This is the tenth design of my web site. Appropriate – I seem to change it on average of once a year, although some designs have lasted longer than others. This also means Happy Anniversary to me, I suppose, since the site originally went live in May of 1998, but I missed that one due to various and sundry reasons. Oh, well.
This redesign does three things. It brings a cleaner look to the site, and it finally adds a long-awaited page that takes a look at how an idea evolves inside of a writer’s head over a period of… decades. It is introduced by one of the most personal essays I’ve ever written about the creative process.
Third, it also establishes a family look between this site, and one launching today in support of my other new project, The Home World.
And just what is The Home World?
Well, at risk of disappointing just about everybody out there, it is my new Web Comic. That’s right, it’s a comic strip, just like the ones found in the back pages of your local newspaper. Only not shrunk down into illegibility. And it only comes out once a week, on Wednesdays.
So why a Web Comic, and why now?
I don’t know. That’s the honest answer. Some things have popped up over the years that have slowly been pointing me to try drawing again, even though I officially gave up on it in the eighties. There was tinkering around with the writing aspect to create Lewis and Clark, which I did on a cut-and-paste internet application called Strip Creator. There was finding this particular bit of oddness in my files a while back ago. There was getting in touch with a couple of old friends from my high school days who wanted to know if I was still drawing. And I think there was also the prospect of creating something new and different just for the sheer joy of creating something, with no expectations of money or fame – or even recognition or increased web site traffic. Call it art for art’s sake.
There was also the aspect of having a Secret Writing Project. I haven’t told anybody about this – and I do mean nobody – not my wife, not my colleague with the Comic Book in the running for winning a contest, not even my old high school friends who wondered if I was still drawing (well, I did slip and say something about it to my daughter, but she was busy with coming back from Russia and starting college, so I think she has safely forgotten it). It was kind of fun having a secret in the basement like that (that wouldn’t merit an investigation by the FBI).
Still another factor was developing a process for creating the drawings that circumvented my inability to draw. I do have, as you may have seen in some samples, an odd cartoony style, but I never had any training outside of the one-size-fits-all art classes you get in school, so I never did perspective studies or still life sketches or any of that. The folks that produced the best looking comic strips, like Al Capp and Bill Watterson, were real artists to start with. I’m not. And I’m further hobbled by the fact that, every time I pick up a pencil to draw, my brain goes into this default mode and produces the same stupid looking things. I just can’t seem to control it.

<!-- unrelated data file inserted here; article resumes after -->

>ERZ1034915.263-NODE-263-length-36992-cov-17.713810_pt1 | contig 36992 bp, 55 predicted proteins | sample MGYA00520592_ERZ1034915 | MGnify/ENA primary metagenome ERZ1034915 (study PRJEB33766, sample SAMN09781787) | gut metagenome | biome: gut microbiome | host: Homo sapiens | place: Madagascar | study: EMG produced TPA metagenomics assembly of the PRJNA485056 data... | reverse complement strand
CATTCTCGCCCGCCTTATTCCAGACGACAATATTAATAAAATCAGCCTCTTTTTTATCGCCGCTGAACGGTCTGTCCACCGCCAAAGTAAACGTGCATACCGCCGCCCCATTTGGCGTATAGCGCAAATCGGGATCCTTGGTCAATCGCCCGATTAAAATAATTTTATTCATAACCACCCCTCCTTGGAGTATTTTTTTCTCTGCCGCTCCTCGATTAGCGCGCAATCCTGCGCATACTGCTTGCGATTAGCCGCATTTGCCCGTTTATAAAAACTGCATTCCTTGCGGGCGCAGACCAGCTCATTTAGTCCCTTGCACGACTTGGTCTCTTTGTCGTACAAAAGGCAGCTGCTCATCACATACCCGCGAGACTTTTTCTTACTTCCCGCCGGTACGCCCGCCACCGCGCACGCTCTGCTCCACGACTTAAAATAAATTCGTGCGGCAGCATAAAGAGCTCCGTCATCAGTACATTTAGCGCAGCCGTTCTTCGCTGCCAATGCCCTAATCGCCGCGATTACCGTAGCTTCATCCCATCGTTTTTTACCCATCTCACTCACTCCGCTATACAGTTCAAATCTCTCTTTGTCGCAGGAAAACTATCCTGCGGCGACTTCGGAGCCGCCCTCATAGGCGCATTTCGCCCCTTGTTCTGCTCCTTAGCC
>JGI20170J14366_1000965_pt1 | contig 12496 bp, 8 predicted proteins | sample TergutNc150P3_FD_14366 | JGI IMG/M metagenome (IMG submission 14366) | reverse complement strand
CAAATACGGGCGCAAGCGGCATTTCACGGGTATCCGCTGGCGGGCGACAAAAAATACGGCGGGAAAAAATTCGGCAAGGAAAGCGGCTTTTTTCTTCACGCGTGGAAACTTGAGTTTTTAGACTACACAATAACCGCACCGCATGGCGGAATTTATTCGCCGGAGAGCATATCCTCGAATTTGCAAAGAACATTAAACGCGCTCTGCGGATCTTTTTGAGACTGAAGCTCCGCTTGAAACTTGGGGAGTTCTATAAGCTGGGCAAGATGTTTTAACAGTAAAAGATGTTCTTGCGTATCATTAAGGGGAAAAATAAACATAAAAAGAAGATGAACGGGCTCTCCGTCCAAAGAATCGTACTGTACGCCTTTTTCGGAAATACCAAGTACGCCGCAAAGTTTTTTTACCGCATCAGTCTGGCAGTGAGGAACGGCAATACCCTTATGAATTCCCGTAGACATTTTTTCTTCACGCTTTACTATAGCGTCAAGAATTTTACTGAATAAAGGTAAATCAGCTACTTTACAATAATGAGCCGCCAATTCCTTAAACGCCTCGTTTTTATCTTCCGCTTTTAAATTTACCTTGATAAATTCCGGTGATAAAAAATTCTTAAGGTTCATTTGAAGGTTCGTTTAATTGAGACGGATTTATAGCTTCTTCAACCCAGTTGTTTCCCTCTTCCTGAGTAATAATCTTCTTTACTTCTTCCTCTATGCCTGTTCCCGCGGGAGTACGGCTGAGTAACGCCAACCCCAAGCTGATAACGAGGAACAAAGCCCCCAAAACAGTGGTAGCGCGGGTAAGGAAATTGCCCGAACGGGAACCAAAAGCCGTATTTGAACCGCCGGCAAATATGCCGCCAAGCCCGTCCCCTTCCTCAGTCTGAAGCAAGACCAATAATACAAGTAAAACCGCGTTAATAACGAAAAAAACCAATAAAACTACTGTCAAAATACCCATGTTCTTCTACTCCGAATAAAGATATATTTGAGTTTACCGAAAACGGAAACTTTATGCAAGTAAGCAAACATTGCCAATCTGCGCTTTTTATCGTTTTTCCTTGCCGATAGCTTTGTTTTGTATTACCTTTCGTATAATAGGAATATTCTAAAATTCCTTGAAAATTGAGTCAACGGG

Then I found some cool software called EazyDraw, and it made all the difference to me. Admittedly, the “artwork” I’m producing still looks like my style of drawing to a point, but there are several key advantages. First, I can now produce consistent looking characters. Second, by manipulating shapes into images with a mouse instead of trying to create an image from the tip of a pencil, I have made an end run around what I have for years called “the tyranny of the pen” – my term for not being able to draw outside of preconceived patterns once I get a pen in my hand. It’s like my brain doesn’t know how to lock those patterns in when I’m using a mouse, and before it figures out what I’m up to, I’ve created a drawing.
While my computer generated pictures aren’t all that great, I may get better at making them – but if I don’t, I can take heart at the one classic rule of the comic strip, namely: “Good writing can make up for bad artwork, but good artwork can never make up for bad writing.” And the writing, yeah. I think I have that part down. Hey, if Scott Adams can make a living off of Dilbert, then I’ve got every right to try this little experiment.
As for what The Home World is about, well, you’ll just have to check it out for yourself if you’re interested. I don’t know how long I’ll keep it up, even at the snail’s pace of once a week. At this writing, I am 12 weeks ahead – which means I have strips drawn up through mid November – and I have the strip plotted through the end of this year (when I researched web comics, I noticed that too many creators work on a day-to-day basis and frequently miss their own deadlines – I told myself I was going to treat this like a real comic strip and work ahead). I have no expectations of this doing well, or of generating any kind of audience, or bringing in any kind of financial reward. It may last no longer than my 100 Word Short Story series. Or it may bop ’till I drop. We’ll just have to see.
Meantime, welcome to the new version of the site.
And welcome to The Home World.